The initial beam (after the modulator) has the following properties: energy = 585 MeV, charge 0.3 nC, normalized emittance 1.5 m, peak current 1.5 kA, uncorrelated energy spread = 150 keV and Gaussian longitudinal and transverse profiles. Therefore, the rms length is 80 fs. The beam has been energy modulated in the modulator undulator by a laser with wavelength = 800 nm. The duration of the laser pulse of minimal 30 fs (FWHM) is short compared to bunch length, but long enough to permit pseudo periodic behavior. As the optical beam in the undulator is much wider than the particle beam, the energy modulation amplitude (of 250 keV) is nearly transverse offset independent.

Effects in drift-quadrupole-lattices are the modification of particle energies, the modification of transverse optics and plasma oscillations. For the given parameters, the energy effect is strongest, transverse defocussing is weak and the length for a full plasma oscillation, in longitudinal phase space, is about = 120 m (5). Therefore the longitudinal phase space distribution is nearly not altered on the short distance to the first chicane. The longitudinal dispersion of the first chicane m couples relative energy deviations to longitudinal displacements , and creates density modulation due to the initial energy modulation. The effect of the second chicane is weak due to its small dispersion m. More important is the interchange between density and energy modulation, as it is typical for plasma oscillations, on the distance between chicane 1 and 3 of about . The bunch current with its modulation is shown in Fig 6a. Up to this position, the energy modulation has grown by more than a factor of ten to an amplitude of about 4 MeV. This amplification is beyond the linear regime and this will be exacerbated in the last chicane with m. This longitudinal dispersion is sufficient to shear particles, that were originally (during modulation) in one period, over several periods as it can be seen within the longitudinal phase space in Fig. 7a. At rollover “points” in longitudinal phase space, where the band with particles is folded back, current spikes appear as can be seen in Fig. 6b. These spikes cause strong space charge fields and lead to a complicated energy pattern after a further drift of about 15 m, see Figs. 7b.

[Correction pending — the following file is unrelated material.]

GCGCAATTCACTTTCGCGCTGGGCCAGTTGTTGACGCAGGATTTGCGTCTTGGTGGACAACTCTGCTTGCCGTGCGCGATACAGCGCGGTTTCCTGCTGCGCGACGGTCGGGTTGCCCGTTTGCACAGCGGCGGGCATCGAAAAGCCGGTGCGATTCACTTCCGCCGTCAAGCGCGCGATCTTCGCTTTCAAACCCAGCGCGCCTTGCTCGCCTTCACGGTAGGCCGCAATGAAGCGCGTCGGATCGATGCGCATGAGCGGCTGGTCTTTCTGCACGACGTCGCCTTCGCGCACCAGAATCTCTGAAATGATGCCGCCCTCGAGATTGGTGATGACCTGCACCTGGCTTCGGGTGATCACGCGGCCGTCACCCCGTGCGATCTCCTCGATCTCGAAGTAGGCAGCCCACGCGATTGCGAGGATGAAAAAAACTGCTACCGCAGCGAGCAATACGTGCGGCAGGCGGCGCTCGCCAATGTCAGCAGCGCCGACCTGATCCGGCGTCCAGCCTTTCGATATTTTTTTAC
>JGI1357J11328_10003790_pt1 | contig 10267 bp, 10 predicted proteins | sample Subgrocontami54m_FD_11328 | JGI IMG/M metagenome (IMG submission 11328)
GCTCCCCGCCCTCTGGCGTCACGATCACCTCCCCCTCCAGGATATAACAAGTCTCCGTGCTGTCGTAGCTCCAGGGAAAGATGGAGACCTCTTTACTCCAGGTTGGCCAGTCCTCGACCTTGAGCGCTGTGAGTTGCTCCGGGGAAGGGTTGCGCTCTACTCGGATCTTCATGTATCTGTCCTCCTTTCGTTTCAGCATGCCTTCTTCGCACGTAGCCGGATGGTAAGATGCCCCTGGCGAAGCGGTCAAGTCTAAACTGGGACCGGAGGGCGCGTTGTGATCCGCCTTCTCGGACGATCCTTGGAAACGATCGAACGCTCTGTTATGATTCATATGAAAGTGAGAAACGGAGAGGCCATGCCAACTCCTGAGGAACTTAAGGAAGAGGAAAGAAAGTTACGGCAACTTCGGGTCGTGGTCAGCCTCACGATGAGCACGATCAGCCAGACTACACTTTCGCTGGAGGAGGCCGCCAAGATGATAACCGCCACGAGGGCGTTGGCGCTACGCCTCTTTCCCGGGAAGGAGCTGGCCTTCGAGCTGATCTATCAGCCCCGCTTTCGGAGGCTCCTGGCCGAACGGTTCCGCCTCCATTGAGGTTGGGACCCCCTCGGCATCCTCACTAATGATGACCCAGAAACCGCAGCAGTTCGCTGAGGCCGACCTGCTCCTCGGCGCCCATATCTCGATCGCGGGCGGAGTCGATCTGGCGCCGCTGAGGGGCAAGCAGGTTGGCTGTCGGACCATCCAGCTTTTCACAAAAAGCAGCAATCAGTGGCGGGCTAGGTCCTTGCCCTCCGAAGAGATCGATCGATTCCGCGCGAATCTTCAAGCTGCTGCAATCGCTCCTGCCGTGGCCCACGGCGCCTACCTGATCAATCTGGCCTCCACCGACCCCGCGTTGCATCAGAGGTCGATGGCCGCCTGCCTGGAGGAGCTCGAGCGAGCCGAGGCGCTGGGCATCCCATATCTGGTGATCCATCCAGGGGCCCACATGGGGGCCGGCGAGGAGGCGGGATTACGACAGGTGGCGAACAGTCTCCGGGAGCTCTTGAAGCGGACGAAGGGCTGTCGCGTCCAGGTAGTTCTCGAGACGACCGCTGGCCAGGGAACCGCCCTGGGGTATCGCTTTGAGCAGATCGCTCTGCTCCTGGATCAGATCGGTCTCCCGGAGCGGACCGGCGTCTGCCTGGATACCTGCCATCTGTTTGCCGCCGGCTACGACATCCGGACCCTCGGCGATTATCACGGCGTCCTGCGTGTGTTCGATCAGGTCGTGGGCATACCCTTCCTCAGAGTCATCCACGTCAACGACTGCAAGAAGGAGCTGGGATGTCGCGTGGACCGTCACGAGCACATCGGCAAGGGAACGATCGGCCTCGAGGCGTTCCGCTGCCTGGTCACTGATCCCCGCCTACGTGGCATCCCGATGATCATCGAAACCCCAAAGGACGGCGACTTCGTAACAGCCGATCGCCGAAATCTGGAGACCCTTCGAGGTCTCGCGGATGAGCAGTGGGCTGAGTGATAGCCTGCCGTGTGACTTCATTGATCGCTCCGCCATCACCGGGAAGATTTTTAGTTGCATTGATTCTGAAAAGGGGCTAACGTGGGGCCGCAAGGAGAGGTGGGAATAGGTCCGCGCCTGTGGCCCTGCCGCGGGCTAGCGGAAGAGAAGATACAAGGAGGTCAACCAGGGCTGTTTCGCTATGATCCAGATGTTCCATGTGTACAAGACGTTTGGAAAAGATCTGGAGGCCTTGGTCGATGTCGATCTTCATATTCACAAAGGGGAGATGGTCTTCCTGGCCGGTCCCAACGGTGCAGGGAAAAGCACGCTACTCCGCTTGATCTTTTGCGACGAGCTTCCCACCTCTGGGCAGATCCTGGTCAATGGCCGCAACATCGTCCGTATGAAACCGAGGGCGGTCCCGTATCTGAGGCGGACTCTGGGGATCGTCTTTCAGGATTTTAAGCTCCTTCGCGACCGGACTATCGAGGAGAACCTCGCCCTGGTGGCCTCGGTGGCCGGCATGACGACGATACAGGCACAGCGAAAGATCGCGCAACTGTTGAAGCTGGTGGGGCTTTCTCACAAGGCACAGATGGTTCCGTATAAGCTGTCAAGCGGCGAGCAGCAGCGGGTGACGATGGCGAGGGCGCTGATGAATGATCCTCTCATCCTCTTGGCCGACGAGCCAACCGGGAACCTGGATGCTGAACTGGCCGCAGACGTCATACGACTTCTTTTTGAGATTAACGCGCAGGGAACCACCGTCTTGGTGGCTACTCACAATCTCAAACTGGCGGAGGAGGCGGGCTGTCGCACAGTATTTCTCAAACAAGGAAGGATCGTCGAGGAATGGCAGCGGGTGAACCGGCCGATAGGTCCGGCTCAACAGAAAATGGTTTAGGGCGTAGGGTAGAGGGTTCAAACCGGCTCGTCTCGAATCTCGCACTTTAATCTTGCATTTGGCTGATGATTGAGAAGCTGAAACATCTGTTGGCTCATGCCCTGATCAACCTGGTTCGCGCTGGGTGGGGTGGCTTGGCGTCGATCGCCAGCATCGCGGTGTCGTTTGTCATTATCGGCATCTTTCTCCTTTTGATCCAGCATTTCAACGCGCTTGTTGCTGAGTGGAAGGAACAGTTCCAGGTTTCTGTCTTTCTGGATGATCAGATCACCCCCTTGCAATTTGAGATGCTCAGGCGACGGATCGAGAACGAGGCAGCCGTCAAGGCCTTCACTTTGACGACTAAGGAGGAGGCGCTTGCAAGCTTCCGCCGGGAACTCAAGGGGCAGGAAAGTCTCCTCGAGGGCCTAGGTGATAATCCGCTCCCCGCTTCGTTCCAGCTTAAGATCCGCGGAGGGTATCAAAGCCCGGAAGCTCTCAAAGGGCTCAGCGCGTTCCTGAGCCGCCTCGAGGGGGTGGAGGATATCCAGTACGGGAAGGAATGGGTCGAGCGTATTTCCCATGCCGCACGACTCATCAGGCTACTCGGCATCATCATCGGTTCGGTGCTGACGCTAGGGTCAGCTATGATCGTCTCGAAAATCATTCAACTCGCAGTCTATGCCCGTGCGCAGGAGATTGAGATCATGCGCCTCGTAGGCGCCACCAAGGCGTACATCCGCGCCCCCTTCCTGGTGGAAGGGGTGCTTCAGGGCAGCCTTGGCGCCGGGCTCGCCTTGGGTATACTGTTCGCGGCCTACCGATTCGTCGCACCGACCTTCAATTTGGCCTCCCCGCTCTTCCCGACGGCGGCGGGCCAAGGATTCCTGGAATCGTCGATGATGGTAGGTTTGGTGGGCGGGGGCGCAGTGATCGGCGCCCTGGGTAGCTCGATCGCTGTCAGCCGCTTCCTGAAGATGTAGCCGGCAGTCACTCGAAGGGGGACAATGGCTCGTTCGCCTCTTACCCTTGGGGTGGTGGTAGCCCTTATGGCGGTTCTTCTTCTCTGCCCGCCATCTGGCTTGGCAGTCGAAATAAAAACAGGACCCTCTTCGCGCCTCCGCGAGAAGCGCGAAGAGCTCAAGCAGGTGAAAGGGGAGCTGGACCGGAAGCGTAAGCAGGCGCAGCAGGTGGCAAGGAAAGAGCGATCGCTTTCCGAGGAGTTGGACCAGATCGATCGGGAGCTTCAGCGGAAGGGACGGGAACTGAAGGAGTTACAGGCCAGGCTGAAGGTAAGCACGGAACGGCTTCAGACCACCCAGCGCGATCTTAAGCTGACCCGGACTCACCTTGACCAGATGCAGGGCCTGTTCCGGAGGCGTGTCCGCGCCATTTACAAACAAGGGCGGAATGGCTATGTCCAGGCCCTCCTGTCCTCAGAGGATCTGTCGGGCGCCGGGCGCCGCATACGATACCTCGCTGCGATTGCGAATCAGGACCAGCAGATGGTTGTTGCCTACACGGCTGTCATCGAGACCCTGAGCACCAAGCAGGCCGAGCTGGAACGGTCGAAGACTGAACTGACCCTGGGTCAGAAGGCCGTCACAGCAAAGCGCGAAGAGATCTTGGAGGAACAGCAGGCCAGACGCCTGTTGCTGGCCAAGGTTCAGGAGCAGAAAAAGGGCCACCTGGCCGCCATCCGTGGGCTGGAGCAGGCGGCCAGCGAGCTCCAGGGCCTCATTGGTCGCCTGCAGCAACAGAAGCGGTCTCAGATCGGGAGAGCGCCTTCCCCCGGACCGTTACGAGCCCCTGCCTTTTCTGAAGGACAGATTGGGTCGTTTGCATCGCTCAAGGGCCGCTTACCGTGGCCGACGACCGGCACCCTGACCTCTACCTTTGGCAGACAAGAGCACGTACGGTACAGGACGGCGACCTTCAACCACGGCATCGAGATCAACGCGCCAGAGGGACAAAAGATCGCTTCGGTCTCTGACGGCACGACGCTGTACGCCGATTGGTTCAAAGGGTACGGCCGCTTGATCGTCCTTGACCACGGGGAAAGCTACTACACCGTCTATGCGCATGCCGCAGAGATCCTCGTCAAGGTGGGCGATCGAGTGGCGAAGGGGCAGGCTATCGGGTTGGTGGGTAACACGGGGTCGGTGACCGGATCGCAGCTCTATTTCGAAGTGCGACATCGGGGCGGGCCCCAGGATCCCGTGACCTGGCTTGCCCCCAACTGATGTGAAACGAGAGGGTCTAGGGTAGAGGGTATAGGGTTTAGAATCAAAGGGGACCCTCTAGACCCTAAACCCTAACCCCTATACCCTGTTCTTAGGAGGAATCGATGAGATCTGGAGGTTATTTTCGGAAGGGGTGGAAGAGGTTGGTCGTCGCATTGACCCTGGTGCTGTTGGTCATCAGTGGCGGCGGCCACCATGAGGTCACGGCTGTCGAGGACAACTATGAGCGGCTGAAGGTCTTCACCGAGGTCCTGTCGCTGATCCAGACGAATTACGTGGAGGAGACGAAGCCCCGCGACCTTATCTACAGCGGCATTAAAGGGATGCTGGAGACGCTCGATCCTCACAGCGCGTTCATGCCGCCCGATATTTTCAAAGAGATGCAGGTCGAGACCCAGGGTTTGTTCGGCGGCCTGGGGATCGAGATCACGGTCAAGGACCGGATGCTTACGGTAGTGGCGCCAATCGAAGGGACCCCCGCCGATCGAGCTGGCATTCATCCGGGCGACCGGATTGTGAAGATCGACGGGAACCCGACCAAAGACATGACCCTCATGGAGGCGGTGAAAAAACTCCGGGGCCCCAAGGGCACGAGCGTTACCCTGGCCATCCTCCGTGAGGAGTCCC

Fig. 7 has been calculated by the established space charge code Astra (11) with a three dimensional solver based on the particle mesh method. For comparison we did non-periodic and periodic simulations with our implementation, called QField. The results of full-bunch simulations with 1E6 macro particles with Astra and QField-none-periodic can be seen in Figs. 7 and 8, showing the longitudinal phase space after chicane 3 and 15 m downstream. The results are in good agreement.